Ronald Epstein Administrator
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    Craig,

    This post brings up an interesting inquiry for me.

    I currently use Microsoft Office 2004 for Mac. It had WORD,
    EXCEL, POWER POINT -- all the office stuff I need and the 2008
    version is 5 months away.

    What reason would I want to migrate over to iWork? Any
    advantages as far as you can see? BTW, I am mostly an EXCEL and
    WORD user.
     
  3. Craig S

    Craig S Producer
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    Ron, honestly if you've already got MS Office 2004 I don't see a need to migrate. The main advantage would be that iWork is Universal (runs Intel-native code), and Office 2004 still uses Rosetta emulation on the Intel Macs, so theoretically there would be a performance boost. But everything I've read says Office 2004 runs fine under Rosetta.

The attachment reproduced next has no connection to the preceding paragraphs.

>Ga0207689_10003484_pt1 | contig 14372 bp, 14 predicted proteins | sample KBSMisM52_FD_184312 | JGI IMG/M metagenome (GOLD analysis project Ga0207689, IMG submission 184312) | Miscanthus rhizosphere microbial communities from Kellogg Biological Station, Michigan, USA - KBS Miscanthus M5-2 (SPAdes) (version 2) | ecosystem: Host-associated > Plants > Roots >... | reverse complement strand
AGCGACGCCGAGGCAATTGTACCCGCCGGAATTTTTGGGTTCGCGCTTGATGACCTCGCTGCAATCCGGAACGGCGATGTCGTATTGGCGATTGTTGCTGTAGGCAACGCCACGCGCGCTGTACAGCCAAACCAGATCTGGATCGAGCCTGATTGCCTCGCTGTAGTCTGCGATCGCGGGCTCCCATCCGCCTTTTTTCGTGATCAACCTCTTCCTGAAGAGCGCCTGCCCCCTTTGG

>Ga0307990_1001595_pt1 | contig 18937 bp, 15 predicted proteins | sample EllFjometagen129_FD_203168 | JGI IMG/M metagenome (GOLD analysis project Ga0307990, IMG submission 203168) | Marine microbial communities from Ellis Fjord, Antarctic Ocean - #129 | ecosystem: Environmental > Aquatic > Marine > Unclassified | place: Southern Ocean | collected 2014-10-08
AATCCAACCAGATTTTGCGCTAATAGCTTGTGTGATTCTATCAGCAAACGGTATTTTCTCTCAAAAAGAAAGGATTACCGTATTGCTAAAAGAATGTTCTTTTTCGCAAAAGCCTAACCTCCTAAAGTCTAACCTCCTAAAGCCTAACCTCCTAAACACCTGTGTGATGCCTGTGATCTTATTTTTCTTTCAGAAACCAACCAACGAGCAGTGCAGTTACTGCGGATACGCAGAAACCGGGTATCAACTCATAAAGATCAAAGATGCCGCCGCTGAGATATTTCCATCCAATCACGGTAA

You might want to take a look again when Microsoft releases Office 2008, especially if the upgrade price is significantly more than iWork.

    BTW, when you get your copy of iLife '08, you'll find an iWork '08 demo CD included in the box. So it'll be easy to try out whenever you're ready.
     
  4. DaveF

    DaveF Moderator
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    That's my calculus: I planned to upgrade to Office 08, which will be $150? $250? iWork is $79! It could be win-win with lower cost and better features for my modest needs.
     
  5. Aaron Reynolds

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    Also, iWork '08 has Office '07 compatibility, where Office '04 for Mac does not.

    I've never used Excel, so I'm very curious to hear your deeper impressions of how Numbers stacks up, Craig (or anyone else). I'll be picking up a copy at the end of the week, maybe sooner.